Lenten Meditation–We Are Healed

photo by Josh Scholten http://www.cascadecompass.com

and with his stripes we are healed
Isaiah 53:5

I’d much rather think about God as a baby taking his first breath born in a stable than a dying man breathing his last on a cross.  I didn’t grow up in churches with crucifixes, so didn’t dwell on the wounds inflicted on a bleeding and suffering God.  Instead, the empty cross represented a symbol of hope:  death defeated.

But there can be no victory without the wounds, without the bloodshed and without the death.   And there is no victory without a baby born of blood amid the waste and squalor of a dark cave meant to house animals. Mine can be no sterile faith immune from all the messiness of human anguish, sorrow and pain in a fallen and sinful world.  His skin shed real blood.  His cries echoed the agony we feel when abandoned and forsaken.

Sitting in a packed church today among hundreds mourning the sudden and incomprehensible loss of a sister in Christ, I knew there were many broken and bleeding hearts in that sanctuary.  We were all struggling with the dichotomy of our faith: we struggle to express joy when confronted with the harsh reality of the grave, we know God’s purpose is not always knowable yet we express confidence in His sovereign plan, we acknowledge His timing is different than our timing yet we live as though we have forever on earth, we have seen His love is strongest when we are hurting and need comforting yet we don’t want to appear that we need it.

Beyond the beautiful hymns, the scriptural assurances and the floral arrangements, we were desperate for the tender mercies that can come only from a bleeding God.  He understands how badly the hurt feels and how anguished is our cry.

And so as he reaches out to share our pain, man to man, God to man, we are restored.   Our wounds must be exposed, the bleeding for all to see, in order for everlasting healing to take place.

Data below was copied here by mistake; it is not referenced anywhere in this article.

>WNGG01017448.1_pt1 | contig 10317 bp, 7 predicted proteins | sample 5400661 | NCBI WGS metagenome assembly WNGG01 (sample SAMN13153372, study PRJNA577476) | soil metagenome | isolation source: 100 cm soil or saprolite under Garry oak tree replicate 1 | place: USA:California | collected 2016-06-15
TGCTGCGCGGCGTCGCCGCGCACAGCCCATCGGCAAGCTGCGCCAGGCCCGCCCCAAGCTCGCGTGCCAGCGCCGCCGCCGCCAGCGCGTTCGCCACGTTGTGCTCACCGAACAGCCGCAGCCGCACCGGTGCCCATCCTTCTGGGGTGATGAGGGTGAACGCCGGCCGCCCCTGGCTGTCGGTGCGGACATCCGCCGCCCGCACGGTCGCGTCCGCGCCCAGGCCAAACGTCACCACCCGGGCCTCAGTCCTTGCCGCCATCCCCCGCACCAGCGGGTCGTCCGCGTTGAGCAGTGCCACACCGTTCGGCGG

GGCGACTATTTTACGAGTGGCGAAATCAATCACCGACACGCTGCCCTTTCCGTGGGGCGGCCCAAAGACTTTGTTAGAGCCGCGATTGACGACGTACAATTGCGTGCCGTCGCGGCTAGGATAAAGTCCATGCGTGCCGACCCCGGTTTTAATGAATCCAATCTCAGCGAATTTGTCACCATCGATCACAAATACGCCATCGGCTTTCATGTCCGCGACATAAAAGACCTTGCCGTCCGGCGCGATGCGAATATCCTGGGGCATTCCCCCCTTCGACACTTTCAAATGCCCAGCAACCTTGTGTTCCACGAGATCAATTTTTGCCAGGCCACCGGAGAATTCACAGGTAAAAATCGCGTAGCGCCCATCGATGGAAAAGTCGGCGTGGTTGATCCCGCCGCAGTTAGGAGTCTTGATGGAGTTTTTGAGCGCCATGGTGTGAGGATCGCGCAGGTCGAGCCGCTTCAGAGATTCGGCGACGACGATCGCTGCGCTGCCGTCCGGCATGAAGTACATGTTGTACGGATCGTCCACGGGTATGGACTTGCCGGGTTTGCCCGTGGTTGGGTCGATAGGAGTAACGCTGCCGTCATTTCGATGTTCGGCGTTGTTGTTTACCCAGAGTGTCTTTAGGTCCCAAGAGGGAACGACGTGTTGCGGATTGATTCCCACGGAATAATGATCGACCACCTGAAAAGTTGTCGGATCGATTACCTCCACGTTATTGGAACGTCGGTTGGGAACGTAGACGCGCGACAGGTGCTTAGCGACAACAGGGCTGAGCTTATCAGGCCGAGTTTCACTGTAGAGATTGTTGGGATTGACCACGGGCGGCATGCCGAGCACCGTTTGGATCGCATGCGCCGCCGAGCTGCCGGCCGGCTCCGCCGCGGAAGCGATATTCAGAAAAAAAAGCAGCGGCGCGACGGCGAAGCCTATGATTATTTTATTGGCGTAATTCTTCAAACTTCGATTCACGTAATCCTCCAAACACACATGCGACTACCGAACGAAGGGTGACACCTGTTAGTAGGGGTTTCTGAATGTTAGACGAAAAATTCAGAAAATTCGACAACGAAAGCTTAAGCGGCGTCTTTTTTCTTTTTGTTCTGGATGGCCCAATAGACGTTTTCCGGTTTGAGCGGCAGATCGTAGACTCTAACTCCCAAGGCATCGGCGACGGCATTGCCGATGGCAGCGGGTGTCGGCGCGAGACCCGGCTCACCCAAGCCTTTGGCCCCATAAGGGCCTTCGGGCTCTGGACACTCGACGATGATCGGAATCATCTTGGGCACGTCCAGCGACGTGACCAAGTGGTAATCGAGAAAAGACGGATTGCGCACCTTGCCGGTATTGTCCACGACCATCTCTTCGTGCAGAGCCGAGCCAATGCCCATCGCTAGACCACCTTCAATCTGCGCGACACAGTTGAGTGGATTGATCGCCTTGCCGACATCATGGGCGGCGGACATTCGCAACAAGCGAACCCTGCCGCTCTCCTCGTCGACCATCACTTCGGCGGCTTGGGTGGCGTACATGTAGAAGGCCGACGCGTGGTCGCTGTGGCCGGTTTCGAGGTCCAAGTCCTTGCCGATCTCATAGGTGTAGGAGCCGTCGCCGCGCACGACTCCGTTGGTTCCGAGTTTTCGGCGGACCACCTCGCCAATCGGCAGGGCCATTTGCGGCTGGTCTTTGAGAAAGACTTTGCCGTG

Lenten Meditation–Acquainted With Grief

Detail from "Descent from the Cross" by Rogier van der Weyden

A man of sorrows and acquainted with grief
Isaiah 53:3

There is a tsunami of tears overflowing our small community tonight.  When a healthy wife, mother, teacher, former missionary, active volunteer in church and school is suddenly stricken by a virulent pneumonia and taken from us in a matter of four days, there can never be an end to tears shed. Sorrow at her loss fills a chasm so deep and dark that it is a fearsome thing to even peer from the edge, as I do.  Her family and close friends have surely fallen inside, swallowed up by their grief, uncertain if they will ever be recovered.

We can never understand why inexplicable tragedy befalls such good and gracious people, taking them when they are not yet finished with their selfless work on earth.  From quakes that topple buildings burying people to waves that wipe out whole cities and sweep away thousands of people, to a pathogen too swift and powerful for all the weapons of modern medicine,  we are reminded every day–we live on perilous ground and our time here is finite.

There is assurance in knowing we do not weep alone.  Our grief is so familiar to a suffering God who too wept at the death of a friend, who cried out when asked to endure the unendurable.

There is comfort in knowing He understands and overcomes all peril to come to our rescue.